The closing of an existing hedge position is called de-hedging. This happens in various situations: if a hedge is no longer needed, if a hedge costs more than the the value of its protection, or if a person is willing to take additional risks associated with an unhedged position.

Hedging: An Imperfect Science

According to the investment and finance point of view, hedging is very complex and considered an imperfect science. A perfect hedge is one that eliminates all the risks from that position or investment portfolio. In this case, an investment will be 100% safe. But achieving this sort of hedging involves very high level of expertise and some luck factors as well. In real life, investments are risky and there is always a possibility of a potential future loss. Hedging can minimise the losses, but may not eliminate them all together. 


Securities that show movements in accordance with their one or more underlying assets are called derivatives. They can be effective hedges against their underlying financial instruments as they show a relationship with one another that is clearly defined. Derivatives include put options, futures, forward contracts, and swaps, and the underlying securities can be stocks, commodities, bonds, indexes, different currencies, and interest rates. People can use a derivative to set a trading strategy in which the loss of one investment will be overcome or reduced by the potential gains in another comparable derivative.

Hedging with Derivatives

A type of financial contract whose price is dependent on the price of some underlying securities is called a derivative contract. Some common types of derivatives contracts are forwards, futures, and option contracts.

Hedge Ratio (Delta)

The delta that is used to express the effectiveness of a derivative hedge is called the hedge ratio. The amount by which the price of a derivative shows movement per $1 in the price of its underlying asset is known as the delta.

Hedging Strategies

Investors use a specific hedging strategy in which the price of hedging instruments, securities, or underlying assets depends upon the reduction of risk in their underlying security. In other words, the greater the downside risk, the higher will be the price or cost of a hedge. But the value of downside risk tends to increase with higher volatility levels. An option contract that will expire after a long period of time, also related to a highly volatile security, will be more expensive as a source of hedging. The following are some common hedging strategies that people use:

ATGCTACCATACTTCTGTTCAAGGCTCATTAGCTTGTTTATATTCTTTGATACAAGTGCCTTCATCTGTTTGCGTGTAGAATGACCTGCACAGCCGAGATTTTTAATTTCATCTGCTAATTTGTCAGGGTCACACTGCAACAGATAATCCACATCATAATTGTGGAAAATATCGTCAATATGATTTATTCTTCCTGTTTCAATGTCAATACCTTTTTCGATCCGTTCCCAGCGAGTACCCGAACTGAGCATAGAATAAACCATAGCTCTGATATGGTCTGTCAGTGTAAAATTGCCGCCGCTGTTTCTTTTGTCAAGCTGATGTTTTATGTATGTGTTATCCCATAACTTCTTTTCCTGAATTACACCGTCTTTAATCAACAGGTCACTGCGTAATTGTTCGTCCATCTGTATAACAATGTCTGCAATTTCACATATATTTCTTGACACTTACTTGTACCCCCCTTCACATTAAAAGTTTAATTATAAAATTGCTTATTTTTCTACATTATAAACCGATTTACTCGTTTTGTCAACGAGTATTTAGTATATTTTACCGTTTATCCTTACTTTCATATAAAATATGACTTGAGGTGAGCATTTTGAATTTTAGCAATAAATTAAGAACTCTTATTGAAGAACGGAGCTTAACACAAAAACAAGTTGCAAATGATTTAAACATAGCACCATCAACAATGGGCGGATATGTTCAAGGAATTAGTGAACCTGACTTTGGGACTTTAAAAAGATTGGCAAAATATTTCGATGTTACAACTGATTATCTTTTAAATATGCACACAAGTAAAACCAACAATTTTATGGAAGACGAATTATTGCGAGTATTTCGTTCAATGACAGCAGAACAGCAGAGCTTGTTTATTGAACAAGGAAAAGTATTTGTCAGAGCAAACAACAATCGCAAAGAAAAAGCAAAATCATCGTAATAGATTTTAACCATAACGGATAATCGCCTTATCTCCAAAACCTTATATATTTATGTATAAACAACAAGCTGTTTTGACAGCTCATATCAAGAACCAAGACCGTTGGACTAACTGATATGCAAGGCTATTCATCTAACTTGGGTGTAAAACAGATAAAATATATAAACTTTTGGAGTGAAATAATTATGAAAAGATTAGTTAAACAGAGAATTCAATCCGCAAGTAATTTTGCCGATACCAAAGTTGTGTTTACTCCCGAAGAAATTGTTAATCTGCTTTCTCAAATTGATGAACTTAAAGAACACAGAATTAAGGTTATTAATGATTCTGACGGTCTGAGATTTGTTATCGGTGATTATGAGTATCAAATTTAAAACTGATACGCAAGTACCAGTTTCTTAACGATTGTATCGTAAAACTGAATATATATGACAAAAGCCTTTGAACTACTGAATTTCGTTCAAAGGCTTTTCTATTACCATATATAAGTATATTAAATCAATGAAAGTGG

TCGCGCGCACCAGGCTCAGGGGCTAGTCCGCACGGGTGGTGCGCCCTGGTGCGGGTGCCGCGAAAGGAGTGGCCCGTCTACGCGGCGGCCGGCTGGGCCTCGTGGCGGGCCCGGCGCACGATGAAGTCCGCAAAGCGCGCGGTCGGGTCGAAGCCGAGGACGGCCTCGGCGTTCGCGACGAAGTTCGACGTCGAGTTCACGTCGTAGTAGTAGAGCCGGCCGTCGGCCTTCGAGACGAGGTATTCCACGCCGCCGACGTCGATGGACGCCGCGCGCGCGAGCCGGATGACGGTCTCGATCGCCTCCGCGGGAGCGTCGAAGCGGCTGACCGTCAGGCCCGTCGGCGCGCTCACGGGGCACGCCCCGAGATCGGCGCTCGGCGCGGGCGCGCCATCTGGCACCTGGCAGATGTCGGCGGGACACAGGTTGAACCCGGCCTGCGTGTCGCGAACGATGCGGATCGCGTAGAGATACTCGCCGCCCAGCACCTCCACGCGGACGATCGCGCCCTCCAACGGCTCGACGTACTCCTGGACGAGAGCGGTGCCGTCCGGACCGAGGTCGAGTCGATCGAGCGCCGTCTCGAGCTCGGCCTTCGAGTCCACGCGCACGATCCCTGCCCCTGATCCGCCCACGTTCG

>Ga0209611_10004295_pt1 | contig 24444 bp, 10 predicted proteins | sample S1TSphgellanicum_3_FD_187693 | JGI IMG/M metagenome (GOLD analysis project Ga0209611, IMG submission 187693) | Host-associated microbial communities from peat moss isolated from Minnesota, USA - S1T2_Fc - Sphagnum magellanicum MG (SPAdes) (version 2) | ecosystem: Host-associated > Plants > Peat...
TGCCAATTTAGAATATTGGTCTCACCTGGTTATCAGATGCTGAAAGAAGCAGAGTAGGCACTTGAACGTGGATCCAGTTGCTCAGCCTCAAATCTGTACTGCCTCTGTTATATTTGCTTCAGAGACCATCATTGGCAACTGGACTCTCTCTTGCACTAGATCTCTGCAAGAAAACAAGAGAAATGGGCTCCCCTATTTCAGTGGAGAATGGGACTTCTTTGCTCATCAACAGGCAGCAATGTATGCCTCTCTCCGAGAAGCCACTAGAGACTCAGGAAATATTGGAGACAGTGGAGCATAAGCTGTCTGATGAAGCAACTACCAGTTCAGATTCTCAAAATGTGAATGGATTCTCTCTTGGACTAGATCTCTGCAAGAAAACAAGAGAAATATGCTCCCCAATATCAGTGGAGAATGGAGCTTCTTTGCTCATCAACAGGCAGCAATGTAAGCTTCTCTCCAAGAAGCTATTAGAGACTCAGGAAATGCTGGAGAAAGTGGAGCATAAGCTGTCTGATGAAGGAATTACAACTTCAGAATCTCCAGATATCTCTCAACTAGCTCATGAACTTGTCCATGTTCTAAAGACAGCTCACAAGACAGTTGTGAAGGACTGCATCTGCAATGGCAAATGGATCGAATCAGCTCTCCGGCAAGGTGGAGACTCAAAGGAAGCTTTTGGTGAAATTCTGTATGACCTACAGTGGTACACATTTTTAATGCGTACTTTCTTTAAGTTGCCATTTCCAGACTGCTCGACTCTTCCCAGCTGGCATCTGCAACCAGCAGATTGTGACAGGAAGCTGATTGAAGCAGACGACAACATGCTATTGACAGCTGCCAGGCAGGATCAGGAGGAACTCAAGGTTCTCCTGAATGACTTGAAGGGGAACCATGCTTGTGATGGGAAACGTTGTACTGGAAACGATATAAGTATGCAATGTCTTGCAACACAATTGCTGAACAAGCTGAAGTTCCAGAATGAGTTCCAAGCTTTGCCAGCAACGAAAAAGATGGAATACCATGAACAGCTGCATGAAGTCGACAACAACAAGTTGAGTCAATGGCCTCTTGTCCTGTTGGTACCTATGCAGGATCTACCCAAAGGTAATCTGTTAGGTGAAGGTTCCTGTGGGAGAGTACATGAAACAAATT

A diagram illustrating the hedging strategies.

Spread Hedging

Moderate price declines are very common and are highly unpredictable in investment markets. Investors, in order to reduce moderate decline rather than severe decline, use a bear put spread a common hedging strategy. In spread hedging, investors already buy a put option with a high strike price. Then, they sell that put at a low strike price but with the same expiration date.


A common proverb in finance is “don’t put all your eggs in one basket,” which means that investors must not put all their investments in one asset. Long-term investors should use a hedging strategy of diversification in which they are able to diversify their long term investment portfolio instead of limiting it to only one direction. Simply speaking, an investment portfolio should be diverse and investors should invest in multiple assets instead of investing in one, so that if an investment goes down, a profit can be gained from another investment which is going up.


The arbitrage strategy involves buying a product and selling it immediately in another market at a high price. This process, although it makes less money, has steady profits. The arbitrage strategy is most commonly used in the stock market.

Staying in Cash

In this strategy, the investor keeps a portion of his money as cash, which is used to hedge against potential losses in his investments.

Average Down

The hedging strategy involves buying extra units of products even though the strike price or cost of those products is falling. Those who prefer to invest in stocks use this hedging strategy to hedge their investments. For example, if the price of a previous stock declines, they buy more stocks at a lower price. Then, if prices rise to the point between both purchases, the gain in the second buy reduces the loss in the first buy.

Hedging with Put Options

A common way of hedging is through put options. Put options provide the holder with the right to sell the underlying security on or before the date it expires at a pre-set price instead of obligations to sell that security.